What is the default temperature setting of an assistant?

As it is currently not possible to set the temperature of an assistant (see forum question 486368) does anyone know what the default temperature setting is when running an assistant?
It would be very helpful to know, as we have to decide if we need to switch to the completions API (where it is possible to set sampling parameters).

Many thanks

As mentioned here (Introducing openairetro -- AssistantAPI to ChatCompletion), you can set the assistant.temperature & then use chatcompletion in background to fulfil the request.

In this way , you get the semantics of the assistant api but the mechanics of chatcompletion.

Thanks @icdev2dev that’s an interesting approach, I’ll have a look.

It would still be very helpful to know the internal settings of the Assistants API, because ideally we don’t need to do anything if the default values are already close to our requirements.

About the only way you might do that is develop an input that has two distinct logprobs (like a well-instructed “flip a coin”) and get the logprobs and then trial 100 or more chat completion trials to verify probabilities at temperature 1, and the adjustment within an expected range of 0.7 or so.

Then place exactly the same input into assistants with token accuracy, for 1000 trials to get a histogram that matches probabilities.

If the tokens are further apart then chat completions, do your chat completions trials again at lower temperature until you close in on reproducible figures.

I think that the OP wants to know the default setting on AssistantApi; not chat completion.

Your method is quite informative and can be expanded for figuring out the approximate temparature setting of the AssistantApi; but by varying the input.

I do not discuss varying the input. Rather, what I describe is doing a statistical analysis on the outputs of Assistants with a selected model and input, and then replicating that on Chat Completions to find what temperature gives the same statistical results.

A Playground example to obtain two tokens of “choice”:


At temperature 1.0, doing infinite trials, this (heads-biased) AI would give us “heads” 80% of the time. Reduce the temperature to 0.7, and the heads results becomes more certain, like 90%.

Precise numbers? AI with code interpreter will do the heavy lifting instead of taxing the little brain power I have…

To understand how temperature affects the probabilities in a multinomial sampler like GPT-2, let’s first delve into the concept of temperature in the context of softmax probabilities. The softmax function is used to convert raw logits (real-valued scores) from a model into probabilities. The temperature parameter ( T ) modifies the softmax function as follows:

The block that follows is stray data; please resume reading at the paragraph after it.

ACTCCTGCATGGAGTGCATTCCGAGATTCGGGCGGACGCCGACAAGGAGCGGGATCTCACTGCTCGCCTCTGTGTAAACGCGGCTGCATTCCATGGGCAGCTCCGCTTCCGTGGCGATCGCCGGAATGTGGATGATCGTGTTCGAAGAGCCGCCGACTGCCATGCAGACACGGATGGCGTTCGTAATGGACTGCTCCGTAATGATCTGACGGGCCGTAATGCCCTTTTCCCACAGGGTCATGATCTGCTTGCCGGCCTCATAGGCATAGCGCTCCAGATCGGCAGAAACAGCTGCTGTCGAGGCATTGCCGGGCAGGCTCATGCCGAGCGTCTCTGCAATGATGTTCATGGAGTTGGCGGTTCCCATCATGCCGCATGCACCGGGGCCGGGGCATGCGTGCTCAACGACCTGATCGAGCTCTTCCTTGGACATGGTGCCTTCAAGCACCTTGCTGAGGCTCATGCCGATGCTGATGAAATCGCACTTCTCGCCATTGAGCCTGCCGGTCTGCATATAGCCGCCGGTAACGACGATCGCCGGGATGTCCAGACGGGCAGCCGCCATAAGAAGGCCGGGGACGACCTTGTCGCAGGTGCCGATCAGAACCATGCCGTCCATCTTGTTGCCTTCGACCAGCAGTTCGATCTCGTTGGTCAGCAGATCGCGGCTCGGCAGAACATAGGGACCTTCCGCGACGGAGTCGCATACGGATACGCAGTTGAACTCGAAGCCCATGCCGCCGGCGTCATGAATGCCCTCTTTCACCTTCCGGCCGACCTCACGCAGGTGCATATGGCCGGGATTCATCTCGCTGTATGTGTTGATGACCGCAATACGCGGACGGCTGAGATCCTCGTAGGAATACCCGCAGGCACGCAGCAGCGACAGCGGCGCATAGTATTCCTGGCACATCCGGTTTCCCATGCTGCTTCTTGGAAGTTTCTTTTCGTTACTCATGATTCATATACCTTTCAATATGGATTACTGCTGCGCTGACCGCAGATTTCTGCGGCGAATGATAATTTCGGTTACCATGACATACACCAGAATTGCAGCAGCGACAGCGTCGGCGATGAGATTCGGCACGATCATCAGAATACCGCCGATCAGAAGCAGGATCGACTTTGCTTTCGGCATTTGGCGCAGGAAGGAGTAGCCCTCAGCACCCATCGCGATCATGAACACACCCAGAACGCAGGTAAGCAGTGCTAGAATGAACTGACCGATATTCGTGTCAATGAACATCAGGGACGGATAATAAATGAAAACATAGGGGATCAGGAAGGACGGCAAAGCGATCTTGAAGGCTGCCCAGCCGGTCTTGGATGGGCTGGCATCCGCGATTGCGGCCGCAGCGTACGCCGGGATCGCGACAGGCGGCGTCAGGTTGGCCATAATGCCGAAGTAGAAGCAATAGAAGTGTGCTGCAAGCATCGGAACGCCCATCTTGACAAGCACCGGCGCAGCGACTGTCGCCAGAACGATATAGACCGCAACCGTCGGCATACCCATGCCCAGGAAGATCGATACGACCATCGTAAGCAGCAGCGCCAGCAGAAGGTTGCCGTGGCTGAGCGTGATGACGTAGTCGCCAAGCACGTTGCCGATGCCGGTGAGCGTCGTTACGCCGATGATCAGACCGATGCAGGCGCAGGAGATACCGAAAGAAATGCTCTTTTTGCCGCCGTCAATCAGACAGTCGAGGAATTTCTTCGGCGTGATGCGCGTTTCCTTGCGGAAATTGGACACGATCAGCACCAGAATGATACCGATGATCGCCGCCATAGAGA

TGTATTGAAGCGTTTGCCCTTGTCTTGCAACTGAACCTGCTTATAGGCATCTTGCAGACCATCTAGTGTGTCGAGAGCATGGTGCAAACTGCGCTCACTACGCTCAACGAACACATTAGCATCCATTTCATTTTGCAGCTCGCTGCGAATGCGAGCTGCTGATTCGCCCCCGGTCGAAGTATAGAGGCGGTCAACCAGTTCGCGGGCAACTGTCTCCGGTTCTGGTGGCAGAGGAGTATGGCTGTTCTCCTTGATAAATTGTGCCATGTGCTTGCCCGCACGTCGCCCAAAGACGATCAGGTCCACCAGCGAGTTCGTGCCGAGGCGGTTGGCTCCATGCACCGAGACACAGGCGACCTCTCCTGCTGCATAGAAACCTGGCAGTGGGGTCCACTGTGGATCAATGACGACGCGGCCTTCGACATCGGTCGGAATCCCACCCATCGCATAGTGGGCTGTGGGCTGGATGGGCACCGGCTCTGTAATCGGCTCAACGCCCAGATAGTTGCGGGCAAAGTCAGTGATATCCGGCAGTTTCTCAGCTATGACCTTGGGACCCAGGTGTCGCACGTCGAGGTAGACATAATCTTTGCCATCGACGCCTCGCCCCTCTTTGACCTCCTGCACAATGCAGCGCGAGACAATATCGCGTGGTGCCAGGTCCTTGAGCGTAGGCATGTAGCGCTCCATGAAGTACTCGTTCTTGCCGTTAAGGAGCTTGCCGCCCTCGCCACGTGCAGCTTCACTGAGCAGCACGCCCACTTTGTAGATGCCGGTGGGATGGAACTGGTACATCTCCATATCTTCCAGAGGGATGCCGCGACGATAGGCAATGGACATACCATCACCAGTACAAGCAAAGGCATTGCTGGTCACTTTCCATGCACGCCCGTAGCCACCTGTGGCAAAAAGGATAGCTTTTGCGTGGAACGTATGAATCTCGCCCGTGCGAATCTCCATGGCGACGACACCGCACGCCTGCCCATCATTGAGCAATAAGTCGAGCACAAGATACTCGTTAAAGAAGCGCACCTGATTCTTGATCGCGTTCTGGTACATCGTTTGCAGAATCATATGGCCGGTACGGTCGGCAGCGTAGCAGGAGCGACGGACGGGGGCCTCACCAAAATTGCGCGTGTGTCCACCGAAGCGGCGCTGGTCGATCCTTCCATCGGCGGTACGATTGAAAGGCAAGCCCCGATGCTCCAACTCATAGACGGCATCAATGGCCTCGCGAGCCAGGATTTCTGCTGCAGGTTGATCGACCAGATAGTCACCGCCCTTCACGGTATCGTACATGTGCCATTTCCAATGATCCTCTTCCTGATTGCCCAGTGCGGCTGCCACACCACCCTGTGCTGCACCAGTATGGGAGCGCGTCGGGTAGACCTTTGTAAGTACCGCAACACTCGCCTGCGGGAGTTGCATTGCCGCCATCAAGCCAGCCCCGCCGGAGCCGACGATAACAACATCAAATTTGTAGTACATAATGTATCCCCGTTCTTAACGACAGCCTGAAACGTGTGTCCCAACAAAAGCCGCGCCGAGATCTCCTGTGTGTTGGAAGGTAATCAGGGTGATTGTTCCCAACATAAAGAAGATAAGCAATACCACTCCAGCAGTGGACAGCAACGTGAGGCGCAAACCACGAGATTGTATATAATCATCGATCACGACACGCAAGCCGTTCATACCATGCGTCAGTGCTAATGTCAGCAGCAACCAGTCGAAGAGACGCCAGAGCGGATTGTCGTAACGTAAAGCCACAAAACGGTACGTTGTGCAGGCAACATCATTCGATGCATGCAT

\text{Softmax}(z_i) = \frac{e^{z_i/T}}{\sum_j e^{z_j/T}}

where ( z_i ) is the logit for the ( i )-th token, and ( T ) is the temperature. A temperature of ( T = 1 ) keeps the probabilities as they are, higher temperatures (( T > 1 )) make the probabilities more uniform (less confident), and lower temperatures (( T < 1 )) make the distribution sharper (more confident).

Given two tokens with initial probabilities of 80% and 20%, we want to find the temperature ( T ) that alters these probabilities to 90% and 10%.

Step-by-Step Solution

  1. Define the Original Probabilities: The original probabilities are 80% for token A and 20% for token B.

  2. Apply the Softmax Function: Assume the logits for tokens A and B that result in these probabilities through the softmax function are ( z_A ) and ( z_B ). We don’t need their exact values, just the relationship between them and the desired probabilities.

  3. Adjust for Desired Probabilities: We want the new probabilities to be 90% for token A and 10% for token B. We’ll use the modified softmax function with temperature ( T ) to express these desired probabilities.

  4. Set Up Equations: We’ll set up equations based on the softmax function with temperature for the desired probabilities and solve for ( T ).

    For the desired probabilities, we have:

    \frac{e^{z_A/T}}{e^{z_A/T} + e^{z_B/T}} = 0.9
    \frac{e^{z_B/T}}{e^{z_A/T} + e^{z_B/T}} = 0.1

  5. Solve for ( T ): We’ll solve these equations for ( T ), keeping in mind that ( e^{z_A} ) and ( e^{z_B} ) are known from the original 80% and 20% probabilities.

Since the equations involve exponents and division, finding an analytical solution might be challenging. Instead, we can use numerical methods to find the value of ( T ) that satisfies the desired conditions.

Let’s proceed with the calculation using Python.

To alter the probabilities from 80% and 20% to 90% and 10%, the temperature would need to be reduced to approximately T = 0.63 . This reduction in temperature makes the probability distribution sharper, increasing the likelihood of the more probable token (from 80% to 90%) and decreasing that of the less probable one (from 20% to 10%).

We know now! The default is 1 and the range is 0 - 2.
It was just added as a parameter to the RUN (not the Thread or the Assistant)


As per the docs there:

What sampling temperature to use, between 0 and 2. Higher values like 0.8 will make the output more random, while lower values like 0.2 will make it more focused and deterministic.

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